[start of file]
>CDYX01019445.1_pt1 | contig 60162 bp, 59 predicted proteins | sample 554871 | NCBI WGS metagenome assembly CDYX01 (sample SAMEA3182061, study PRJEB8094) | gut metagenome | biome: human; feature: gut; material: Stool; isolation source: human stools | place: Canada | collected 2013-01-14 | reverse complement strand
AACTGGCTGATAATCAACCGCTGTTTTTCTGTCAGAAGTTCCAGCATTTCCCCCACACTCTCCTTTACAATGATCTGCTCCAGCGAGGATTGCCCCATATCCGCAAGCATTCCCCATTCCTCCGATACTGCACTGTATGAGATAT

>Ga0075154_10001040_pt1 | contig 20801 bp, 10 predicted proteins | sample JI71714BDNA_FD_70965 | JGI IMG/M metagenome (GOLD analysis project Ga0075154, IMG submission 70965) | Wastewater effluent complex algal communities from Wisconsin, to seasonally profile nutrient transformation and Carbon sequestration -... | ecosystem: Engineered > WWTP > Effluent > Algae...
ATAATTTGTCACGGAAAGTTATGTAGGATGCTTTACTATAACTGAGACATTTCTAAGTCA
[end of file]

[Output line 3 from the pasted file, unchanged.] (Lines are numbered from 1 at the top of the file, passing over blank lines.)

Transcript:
>Ga0075154_10001040_pt1 | contig 20801 bp, 10 predicted proteins | sample JI71714BDNA_FD_70965 | JGI IMG/M metagenome (GOLD analysis project Ga0075154, IMG submission 70965) | Wastewater effluent complex algal communities from Wisconsin, to seasonally profile nutrient transformation and Carbon sequestration -... | ecosystem: Engineered > WWTP > Effluent > Algae...